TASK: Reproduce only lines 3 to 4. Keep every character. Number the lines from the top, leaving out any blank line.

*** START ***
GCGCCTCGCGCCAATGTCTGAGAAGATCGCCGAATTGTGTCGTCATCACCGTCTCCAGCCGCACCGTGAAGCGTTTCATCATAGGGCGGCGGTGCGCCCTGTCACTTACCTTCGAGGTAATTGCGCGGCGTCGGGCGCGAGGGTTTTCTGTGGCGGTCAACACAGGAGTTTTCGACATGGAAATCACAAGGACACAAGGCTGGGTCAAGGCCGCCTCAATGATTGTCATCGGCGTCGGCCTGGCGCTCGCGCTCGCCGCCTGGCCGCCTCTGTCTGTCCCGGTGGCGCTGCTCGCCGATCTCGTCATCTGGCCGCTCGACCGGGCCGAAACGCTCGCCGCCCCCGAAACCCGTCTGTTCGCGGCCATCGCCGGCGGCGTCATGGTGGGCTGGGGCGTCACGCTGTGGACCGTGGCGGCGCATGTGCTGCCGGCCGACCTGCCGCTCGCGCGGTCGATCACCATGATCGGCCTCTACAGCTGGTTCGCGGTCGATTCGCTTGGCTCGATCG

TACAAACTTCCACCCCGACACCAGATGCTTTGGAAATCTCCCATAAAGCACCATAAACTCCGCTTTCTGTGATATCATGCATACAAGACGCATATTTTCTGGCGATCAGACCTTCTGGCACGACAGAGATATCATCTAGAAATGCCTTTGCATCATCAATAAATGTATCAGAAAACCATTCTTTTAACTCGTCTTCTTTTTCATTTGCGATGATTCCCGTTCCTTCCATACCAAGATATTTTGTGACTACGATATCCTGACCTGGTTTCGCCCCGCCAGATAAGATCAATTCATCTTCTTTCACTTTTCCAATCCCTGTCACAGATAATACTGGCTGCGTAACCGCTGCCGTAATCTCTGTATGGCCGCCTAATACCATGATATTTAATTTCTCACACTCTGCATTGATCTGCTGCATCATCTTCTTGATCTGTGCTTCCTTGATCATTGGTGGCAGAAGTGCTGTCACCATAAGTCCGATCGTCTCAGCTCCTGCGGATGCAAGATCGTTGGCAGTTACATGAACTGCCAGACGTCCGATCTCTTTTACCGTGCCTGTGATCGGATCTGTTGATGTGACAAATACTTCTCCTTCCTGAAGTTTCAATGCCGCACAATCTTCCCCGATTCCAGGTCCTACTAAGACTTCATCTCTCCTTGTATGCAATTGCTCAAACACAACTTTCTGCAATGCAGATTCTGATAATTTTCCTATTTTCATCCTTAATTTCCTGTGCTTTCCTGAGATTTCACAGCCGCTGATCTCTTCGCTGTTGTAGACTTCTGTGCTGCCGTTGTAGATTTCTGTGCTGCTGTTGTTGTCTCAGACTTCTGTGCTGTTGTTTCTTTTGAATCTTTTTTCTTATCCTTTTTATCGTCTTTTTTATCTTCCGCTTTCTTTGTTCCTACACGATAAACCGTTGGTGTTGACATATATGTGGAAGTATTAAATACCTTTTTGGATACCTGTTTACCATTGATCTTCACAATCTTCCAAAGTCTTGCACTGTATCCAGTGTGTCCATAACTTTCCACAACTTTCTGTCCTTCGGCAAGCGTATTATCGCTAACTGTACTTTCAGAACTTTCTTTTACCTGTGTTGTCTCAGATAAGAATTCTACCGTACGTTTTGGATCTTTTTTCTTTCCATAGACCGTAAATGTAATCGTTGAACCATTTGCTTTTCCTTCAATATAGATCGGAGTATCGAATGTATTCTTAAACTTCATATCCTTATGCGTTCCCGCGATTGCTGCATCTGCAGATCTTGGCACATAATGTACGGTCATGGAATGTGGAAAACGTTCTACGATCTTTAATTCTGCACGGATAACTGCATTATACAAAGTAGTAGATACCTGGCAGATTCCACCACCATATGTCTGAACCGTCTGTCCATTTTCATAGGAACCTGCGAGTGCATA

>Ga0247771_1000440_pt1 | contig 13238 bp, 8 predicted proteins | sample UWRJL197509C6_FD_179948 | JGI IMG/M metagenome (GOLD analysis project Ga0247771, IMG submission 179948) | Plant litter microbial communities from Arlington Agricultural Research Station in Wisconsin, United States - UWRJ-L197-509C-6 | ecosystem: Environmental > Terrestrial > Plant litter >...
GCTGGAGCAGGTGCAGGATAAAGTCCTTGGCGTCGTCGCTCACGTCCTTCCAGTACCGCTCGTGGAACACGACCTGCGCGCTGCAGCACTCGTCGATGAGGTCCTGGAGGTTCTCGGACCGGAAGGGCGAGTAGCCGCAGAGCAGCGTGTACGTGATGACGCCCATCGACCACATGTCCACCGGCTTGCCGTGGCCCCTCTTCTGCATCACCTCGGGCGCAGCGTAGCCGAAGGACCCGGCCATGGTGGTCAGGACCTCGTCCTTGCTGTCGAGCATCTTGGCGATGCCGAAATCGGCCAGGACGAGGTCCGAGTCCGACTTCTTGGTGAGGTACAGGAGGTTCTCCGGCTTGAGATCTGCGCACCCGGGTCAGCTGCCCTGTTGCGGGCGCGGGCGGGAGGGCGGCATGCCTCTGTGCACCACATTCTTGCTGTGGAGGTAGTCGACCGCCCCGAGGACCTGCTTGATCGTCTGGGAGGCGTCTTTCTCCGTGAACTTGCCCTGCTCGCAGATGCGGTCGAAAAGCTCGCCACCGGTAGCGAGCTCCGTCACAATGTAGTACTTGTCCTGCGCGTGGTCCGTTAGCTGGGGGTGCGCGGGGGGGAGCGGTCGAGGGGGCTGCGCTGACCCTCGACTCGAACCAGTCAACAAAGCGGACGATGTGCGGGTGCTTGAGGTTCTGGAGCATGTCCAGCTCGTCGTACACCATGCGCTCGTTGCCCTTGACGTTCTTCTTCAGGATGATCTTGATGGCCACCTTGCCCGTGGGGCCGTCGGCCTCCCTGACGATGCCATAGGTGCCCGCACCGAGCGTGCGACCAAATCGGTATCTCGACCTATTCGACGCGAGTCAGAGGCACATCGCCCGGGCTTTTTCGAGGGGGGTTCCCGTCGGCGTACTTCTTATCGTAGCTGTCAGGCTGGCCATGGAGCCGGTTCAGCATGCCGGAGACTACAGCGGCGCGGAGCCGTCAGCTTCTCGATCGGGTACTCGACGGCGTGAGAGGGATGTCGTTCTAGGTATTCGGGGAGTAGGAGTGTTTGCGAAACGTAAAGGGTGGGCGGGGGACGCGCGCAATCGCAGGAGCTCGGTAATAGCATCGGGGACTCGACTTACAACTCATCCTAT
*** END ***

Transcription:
>Ga0247771_1000440_pt1 | contig 13238 bp, 8 predicted proteins | sample UWRJL197509C6_FD_179948 | JGI IMG/M metagenome (GOLD analysis project Ga0247771, IMG submission 179948) | Plant litter microbial communities from Arlington Agricultural Research Station in Wisconsin, United States - UWRJ-L197-509C-6 | ecosystem: Environmental > Terrestrial > Plant litter >...
GCTGGAGCAGGTGCAGGATAAAGTCCTTGGCGTCGTCGCTCACGTCCTTCCAGTACCGCTCGTGGAACACGACCTGCGCGCTGCAGCACTCGTCGATGAGGTCCTGGAGGTTCTCGGACCGGAAGGGCGAGTAGCCGCAGAGCAGCGTGTACGTGATGACGCCCATCGACCACATGTCCACCGGCTTGCCGTGGCCCCTCTTCTGCATCACCTCGGGCGCAGCGTAGCCGAAGGACCCGGCCATGGTGGTCAGGACCTCGTCCTTGCTGTCGAGCATCTTGGCGATGCCGAAATCGGCCAGGACGAGGTCCGAGTCCGACTTCTTGGTGAGGTACAGGAGGTTCTCCGGCTTGAGATCTGCGCACCCGGGTCAGCTGCCCTGTTGCGGGCGCGGGCGGGAGGGCGGCATGCCTCTGTGCACCACATTCTTGCTGTGGAGGTAGTCGACCGCCCCGAGGACCTGCTTGATCGTCTGGGAGGCGTCTTTCTCCGTGAACTTGCCCTGCTCGCAGATGCGGTCGAAAAGCTCGCCACCGGTAGCGAGCTCCGTCACAATGTAGTACTTGTCCTGCGCGTGGTCCGTTAGCTGGGGGTGCGCGGGGGGGAGCGGTCGAGGGGGCTGCGCTGACCCTCGACTCGAACCAGTCAACAAAGCGGACGATGTGCGGGTGCTTGAGGTTCTGGAGCATGTCCAGCTCGTCGTACACCATGCGCTCGTTGCCCTTGACGTTCTTCTTCAGGATGATCTTGATGGCCACCTTGCCCGTGGGGCCGTCGGCCTCCCTGACGATGCCATAGGTGCCCGCACCGAGCGTGCGACCAAATCGGTATCTCGACCTATTCGACGCGAGTCAGAGGCACATCGCCCGGGCTTTTTCGAGGGGGGTTCCCGTCGGCGTACTTCTTATCGTAGCTGTCAGGCTGGCCATGGAGCCGGTTCAGCATGCCGGAGACTACAGCGGCGCGGAGCCGTCAGCTTCTCGATCGGGTACTCGACGGCGTGAGAGGGATGTCGTTCTAGGTATTCGGGGAGTAGGAGTGTTTGCGAAACGTAAAGGGTGGGCGGGGGACGCGCGCAATCGCAGGAGCTCGGTAATAGCATCGGGGACTCGACTTACAACTCATCCTAT